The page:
Pompeo encourages Saudis to normalise ties with Israel

Updated 14 Oct 2020

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US Secretary of State Mike Pompeo (R) glances to Saudi Minister of Foreign Affairs Prince Faisal bin Farhan Al Saud as he speaks during their meeting at the State Department,  on October 14, 2020, in Washington. — AFP
US Secretary of State Mike Pompeo (R) glances to Saudi Minister of Foreign Affairs Prince Faisal bin Farhan Al Saud as he speaks during their meeting at the State Department, on October 14, 2020, in Washington. — AFP

United States Secretary of State Mike Pompeo on Wednesday encouraged Saudi Arabia to recognise Israel, in what would be a massive boost for the Jewish state amid normalisation by two other Gulf Arab kingdoms.

Bahrain, which tightly coordinates its foreign policy with Saudi Arabia, and the United Arab Emirates on September 15 signed the so-called Abraham Accords with Israel at the White House.

Meeting Saudi Foreign Minister Prince Faisal bin Farhan, Pompeo said the agreement “contributed greatly to our shared goals for regional peace and security".

“They reflect a changing dynamic in the region, one in which countries rightly recognise the need for regional cooperation to counter Iranian influence and generate prosperity,” Pompeo said.

“We hope Saudi Arabia will consider normalising its relationships as well. We want to thank them for the assistance they've had in the success of the Abraham Accords so far.”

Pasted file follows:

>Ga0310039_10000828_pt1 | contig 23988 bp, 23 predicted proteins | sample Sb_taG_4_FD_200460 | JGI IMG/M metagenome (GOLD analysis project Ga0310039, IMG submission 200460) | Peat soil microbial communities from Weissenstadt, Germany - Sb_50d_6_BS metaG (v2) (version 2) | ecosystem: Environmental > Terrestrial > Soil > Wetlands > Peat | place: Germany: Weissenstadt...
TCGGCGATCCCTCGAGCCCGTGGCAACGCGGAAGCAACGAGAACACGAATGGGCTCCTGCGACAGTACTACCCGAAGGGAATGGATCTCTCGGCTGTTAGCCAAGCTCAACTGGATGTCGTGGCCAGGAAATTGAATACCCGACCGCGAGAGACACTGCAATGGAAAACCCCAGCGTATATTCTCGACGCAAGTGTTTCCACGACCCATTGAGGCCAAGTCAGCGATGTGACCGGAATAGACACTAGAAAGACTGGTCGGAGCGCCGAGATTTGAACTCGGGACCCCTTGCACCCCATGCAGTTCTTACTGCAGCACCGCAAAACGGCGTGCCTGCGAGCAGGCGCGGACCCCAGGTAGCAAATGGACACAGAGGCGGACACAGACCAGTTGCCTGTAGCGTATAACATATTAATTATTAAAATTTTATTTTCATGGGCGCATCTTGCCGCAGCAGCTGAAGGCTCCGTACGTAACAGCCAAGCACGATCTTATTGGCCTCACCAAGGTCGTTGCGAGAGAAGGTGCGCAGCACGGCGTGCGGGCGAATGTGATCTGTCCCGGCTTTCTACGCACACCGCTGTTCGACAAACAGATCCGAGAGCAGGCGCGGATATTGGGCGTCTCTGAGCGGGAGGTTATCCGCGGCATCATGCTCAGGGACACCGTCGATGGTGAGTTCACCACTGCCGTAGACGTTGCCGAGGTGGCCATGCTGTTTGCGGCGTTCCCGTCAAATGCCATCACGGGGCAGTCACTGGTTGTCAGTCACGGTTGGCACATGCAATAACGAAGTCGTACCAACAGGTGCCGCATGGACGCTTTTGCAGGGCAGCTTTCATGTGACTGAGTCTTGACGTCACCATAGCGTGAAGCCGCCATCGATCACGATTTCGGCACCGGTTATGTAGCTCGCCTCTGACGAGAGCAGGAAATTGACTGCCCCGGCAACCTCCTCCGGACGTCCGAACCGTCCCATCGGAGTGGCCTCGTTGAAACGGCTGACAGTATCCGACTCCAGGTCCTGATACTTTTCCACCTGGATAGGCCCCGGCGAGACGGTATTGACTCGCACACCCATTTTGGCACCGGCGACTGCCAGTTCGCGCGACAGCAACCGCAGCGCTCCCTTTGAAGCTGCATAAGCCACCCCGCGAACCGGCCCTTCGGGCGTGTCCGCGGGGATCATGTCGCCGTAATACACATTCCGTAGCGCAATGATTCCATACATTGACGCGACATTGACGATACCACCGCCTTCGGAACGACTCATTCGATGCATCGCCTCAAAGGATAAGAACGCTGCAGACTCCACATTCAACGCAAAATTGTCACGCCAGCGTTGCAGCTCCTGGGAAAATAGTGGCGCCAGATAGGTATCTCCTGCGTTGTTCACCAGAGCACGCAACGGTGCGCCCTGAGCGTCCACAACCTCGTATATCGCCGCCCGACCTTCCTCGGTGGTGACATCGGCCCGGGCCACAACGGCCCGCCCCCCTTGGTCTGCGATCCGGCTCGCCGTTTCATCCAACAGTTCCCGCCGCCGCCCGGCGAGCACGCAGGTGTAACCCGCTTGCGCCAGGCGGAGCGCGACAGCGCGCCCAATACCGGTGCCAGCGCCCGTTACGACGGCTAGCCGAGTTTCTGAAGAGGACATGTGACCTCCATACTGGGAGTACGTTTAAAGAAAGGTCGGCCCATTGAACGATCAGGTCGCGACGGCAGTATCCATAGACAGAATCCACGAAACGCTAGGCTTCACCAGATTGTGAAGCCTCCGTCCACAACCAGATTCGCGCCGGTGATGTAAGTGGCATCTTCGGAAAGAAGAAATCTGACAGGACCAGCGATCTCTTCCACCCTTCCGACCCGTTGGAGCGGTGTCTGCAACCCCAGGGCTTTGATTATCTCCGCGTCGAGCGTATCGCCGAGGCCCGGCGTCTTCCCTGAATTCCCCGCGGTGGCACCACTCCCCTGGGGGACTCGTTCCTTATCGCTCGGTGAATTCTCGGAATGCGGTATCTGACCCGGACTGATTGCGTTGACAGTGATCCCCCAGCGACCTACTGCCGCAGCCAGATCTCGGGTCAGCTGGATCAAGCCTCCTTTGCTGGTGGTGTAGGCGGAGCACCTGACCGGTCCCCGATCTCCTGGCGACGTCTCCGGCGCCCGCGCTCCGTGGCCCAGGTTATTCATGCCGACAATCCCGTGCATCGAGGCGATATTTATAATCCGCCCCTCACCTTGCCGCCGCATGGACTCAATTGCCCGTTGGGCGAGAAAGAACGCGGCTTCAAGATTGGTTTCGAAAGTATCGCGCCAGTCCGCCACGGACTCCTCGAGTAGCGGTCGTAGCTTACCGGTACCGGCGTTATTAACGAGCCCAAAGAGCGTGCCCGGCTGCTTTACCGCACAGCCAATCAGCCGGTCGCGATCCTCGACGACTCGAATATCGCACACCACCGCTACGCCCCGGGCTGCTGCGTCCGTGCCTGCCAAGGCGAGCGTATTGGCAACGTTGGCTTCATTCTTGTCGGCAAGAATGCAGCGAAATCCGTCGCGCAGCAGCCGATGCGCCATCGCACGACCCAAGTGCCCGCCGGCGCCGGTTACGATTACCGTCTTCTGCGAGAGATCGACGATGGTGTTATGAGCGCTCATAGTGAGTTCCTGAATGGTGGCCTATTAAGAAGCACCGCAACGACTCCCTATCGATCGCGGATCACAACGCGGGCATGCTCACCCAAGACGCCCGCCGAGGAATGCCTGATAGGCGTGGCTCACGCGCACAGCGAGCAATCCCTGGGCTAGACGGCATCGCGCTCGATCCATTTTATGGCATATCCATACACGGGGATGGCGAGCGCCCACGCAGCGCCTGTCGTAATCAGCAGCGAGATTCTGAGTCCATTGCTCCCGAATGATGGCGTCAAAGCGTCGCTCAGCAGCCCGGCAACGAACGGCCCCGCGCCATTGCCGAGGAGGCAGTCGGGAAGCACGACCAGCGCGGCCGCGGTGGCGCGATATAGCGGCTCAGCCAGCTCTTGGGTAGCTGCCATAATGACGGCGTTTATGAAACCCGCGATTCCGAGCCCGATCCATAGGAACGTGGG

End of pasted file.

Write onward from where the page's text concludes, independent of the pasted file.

US President Donald Trump has highlighted Arab normalisation with Israel as a major achievement as he seeks another term in November 3 elections, with his evangelical Christan base widely supportive of the Jewish state.

Trump said last month that he also expected Saudi Arabia to recognise Israel "at the right time". Gulf Arab kingdoms have found common cause with Trump in his hawkish line against regional rival Iran.

The administration in turn has been sparing in raising human rights concerns with the Arab allies, including over the killing two years ago of US-based writer Jamal Khashoggi at a Saudi consulate in Istanbul.

Pompeo said the US “supports a robust programme of arms sales to Saudi Arabia”, saying the effort helps “protect its citizens and sustains American jobs". In a controversial move that triggered an internal probe, Pompeo last year cited a crisis with Iran to bypass Congress to push ahead $8 billion in arms sales to Saudi Arabia.

Lawmakers across party lines have been appalled by the heavy toll on civilians, including destruction of schools and hospitals, in Saudi Arabia's campaign against Iranian-aligned Houthi rebels in Yemen.

Pompeo also announced that the US had acquired a 26-acre site to build a new embassy in Riyadh.

Alongside work on US missions in Jeddah and Dhahran, the United States is spending more than $1bn on diplomatic construction in the kingdom, Pompeo said.